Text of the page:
Arrangement in Racism and Black Injustice: Whistler’s Colour Theory

Dr Jo Meacock, Curator of British Art
a dark portrait of a person looking off to the left in a dull room.

James McNeill Whistler, Arrangement in Grey and Black, No. 2: Portrait of Thomas Carlyle, c.1873–74

Image © CSG CIC Glasgow Museums Collection

2nd December 2020

In 1873–74 James McNeill Whistler (1834–1903) painted the portrait of Scottish historian and philosopher Thomas Carlyle (1795–1881). Like Carlyle, Whistler was a confrontational figure, known for his defiant and acerbic temperament, who took on the art establishment in his provocative declarations and radically pared-down compositional arrangements. Challenging the very nature of portraiture, he claimed that colour harmony and pictorial balance were more important that the identity of the sitter, provocative indeed when painting such a renowned Victorian sage.

Whistler admired Carlyle. He quoted from Carlyle in his letters and frequently styled his writings on the language and rhetoric of the Old Testament prophets in the manner of Carlyle to give his arguments satirical weight. He did not share Carlyle’s sympathy for the British working poor, opposing the British Museum opening on Sundays for fear that ‘the working man drop the sweat of his brow upon the Elgin Marbles’. And he certainly didn’t agree with Carlyle’s extolling of the virtues of work. Whistler wrote: ‘To say of a picture, as is often said in its praise, that it shows great and earnest labour, is to say that it is incomplete and unfit for view.’ However, Whistler did agree with Carlyle when it came to matters of race.


Caricature of Whistler and Carlyle. Max Beerbohm, Blue China, 1922. (Beerbohm, Max. Rossetti and His Circle. London, 1922, Plate 8)

Carlyle expressed appalling views on slavery and people of colour in his ‘Occasional Discourse on the Negro Question’ (1849), views that were applauded by Americans in the pro-slavery south. Whistler’s younger brother Dr William McNeill Whistler (1836–1900) served as an assistant surgeon with the Confederate army during the American Civil War. His great uncle Zephaniah Kingsley Jr. (1765–1843) was a slave trader and plantation owner in Florida who took four enslaved African wives; the first, Anna Madgigine Jai, was only 13 when he bought and married her. Whistler’s letters are littered with racist language. In 1867 he was expelled from the Burlington Club in London after a string of assaults, including an attack on a black passenger on the steamer Shannon in 1866 on Whistler’s return voyage from Valparaiso, Chile, where he had gone on a gun-running expedition, persuaded by former Confederacy men in London. Whistler wrote to the Director of the National Gallery, William Boxall (1800–1879), on 24 December 1867: ‘This “passenger” was simply a Negro, among several forced upon our company on board. – The degree to which he offended my prejudices as a Southerner who for the first time found Negros at the same table, led finally to our coming into collision […] the black scoundrel deserved his kicking’. The assault was so fierce it left Whistler’s right hand ‘utterly maimed and disabled’. Despite his injury, the next day Whistler came to blows with Captain Baldwin Arden Wake (1813–1880), an abolitionist who dared criticise his behaviour.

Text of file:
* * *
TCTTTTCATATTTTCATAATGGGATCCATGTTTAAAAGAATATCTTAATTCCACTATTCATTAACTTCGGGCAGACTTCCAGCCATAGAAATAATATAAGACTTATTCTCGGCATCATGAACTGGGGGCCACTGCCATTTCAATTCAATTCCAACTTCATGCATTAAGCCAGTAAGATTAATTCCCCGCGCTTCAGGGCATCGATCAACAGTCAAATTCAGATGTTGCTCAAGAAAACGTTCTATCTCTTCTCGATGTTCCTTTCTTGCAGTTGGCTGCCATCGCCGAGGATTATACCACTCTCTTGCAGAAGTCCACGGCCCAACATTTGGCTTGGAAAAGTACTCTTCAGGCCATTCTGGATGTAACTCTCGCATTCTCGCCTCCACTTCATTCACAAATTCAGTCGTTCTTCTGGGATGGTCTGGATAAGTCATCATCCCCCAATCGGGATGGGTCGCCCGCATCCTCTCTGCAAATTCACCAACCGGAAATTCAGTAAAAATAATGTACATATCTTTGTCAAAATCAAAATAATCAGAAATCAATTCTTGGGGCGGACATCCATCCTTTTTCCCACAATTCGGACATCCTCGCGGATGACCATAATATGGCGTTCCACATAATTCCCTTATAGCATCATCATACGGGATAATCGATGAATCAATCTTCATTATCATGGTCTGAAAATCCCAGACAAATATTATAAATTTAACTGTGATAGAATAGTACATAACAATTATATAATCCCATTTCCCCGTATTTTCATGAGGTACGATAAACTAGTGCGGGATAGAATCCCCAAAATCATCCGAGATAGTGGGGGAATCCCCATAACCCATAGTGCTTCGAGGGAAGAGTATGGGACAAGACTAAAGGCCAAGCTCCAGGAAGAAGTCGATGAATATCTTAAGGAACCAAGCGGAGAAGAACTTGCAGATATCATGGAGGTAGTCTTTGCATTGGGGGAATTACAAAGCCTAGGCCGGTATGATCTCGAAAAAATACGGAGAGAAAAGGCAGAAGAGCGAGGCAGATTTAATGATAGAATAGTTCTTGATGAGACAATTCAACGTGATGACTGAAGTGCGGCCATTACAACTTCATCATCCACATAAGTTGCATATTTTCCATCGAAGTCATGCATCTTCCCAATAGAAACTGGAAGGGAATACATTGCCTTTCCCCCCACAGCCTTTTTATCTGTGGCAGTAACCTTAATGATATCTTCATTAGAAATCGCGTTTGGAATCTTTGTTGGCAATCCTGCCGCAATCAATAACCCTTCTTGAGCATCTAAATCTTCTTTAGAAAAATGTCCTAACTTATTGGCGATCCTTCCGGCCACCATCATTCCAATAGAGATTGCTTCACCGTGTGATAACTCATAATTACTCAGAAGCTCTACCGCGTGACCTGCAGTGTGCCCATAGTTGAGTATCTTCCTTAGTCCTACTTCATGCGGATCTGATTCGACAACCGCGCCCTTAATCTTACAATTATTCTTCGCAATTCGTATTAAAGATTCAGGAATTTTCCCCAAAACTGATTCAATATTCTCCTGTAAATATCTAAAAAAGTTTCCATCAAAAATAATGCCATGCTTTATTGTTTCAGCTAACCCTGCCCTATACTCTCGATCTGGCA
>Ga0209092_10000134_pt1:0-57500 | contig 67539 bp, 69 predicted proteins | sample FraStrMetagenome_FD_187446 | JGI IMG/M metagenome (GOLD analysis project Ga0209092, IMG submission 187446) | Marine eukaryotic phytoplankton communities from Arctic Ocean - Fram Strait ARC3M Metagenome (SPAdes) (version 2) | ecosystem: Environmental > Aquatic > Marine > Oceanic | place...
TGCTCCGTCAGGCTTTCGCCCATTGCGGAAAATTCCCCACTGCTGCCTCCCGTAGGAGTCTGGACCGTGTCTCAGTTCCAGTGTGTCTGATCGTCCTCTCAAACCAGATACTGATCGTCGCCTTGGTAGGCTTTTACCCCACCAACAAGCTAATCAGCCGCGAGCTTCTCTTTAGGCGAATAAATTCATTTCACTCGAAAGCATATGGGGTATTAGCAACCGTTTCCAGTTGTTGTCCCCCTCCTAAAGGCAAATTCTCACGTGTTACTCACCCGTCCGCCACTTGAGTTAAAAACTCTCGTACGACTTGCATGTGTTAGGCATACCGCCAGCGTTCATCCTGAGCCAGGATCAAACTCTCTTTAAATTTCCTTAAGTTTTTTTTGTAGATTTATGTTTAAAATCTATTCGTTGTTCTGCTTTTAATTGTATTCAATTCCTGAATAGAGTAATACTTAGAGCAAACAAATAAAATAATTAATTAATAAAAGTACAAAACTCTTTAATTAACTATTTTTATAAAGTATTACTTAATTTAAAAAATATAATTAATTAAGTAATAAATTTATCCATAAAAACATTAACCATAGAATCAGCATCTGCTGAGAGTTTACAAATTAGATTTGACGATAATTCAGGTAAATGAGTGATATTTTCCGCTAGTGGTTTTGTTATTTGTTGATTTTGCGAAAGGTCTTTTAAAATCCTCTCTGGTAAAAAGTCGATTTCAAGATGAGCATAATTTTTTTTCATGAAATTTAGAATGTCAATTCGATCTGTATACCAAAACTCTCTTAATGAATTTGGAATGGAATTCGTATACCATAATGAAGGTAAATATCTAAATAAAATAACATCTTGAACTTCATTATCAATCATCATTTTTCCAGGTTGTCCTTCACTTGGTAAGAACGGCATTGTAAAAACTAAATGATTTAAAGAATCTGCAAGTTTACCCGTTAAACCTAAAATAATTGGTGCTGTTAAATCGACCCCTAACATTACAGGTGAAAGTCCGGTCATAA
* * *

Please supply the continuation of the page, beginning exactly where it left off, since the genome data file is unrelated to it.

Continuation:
Reflecting on his painting of Carlyle, Whistler wrote in 1891: ‘He is a favorite of mine – I like the gentle sadness about him! perhaps he was even sensitive – and even misunderstood – who knows!’ The painting was exhibited at the International Exhibition in Glasgow in 1888 and following a campaign by leading Scottish artists it was purchased by the by the city of Glasgow in 1891, making it the first ever Whistler painting to enter a public collection. 

Considered purely as a work of art, Whistler’s portrait of Carlyle is a masterpiece of aesthetic arrangement and tonal harmony and a coup for the city which was to become the centre for Whistler scholarship with gifts from the artist’s sister-in-law Rosalind Birnie Philip (1873–1958) to the University of Glasgow in 1935, 1954 and 1958. However, dialogue around this painting, whose very title positions itself in terms of colour, needs to acknowledge the noxious prejudice and racism of both artist and sitter.

Dr Jo Meacock,
Curator of British Art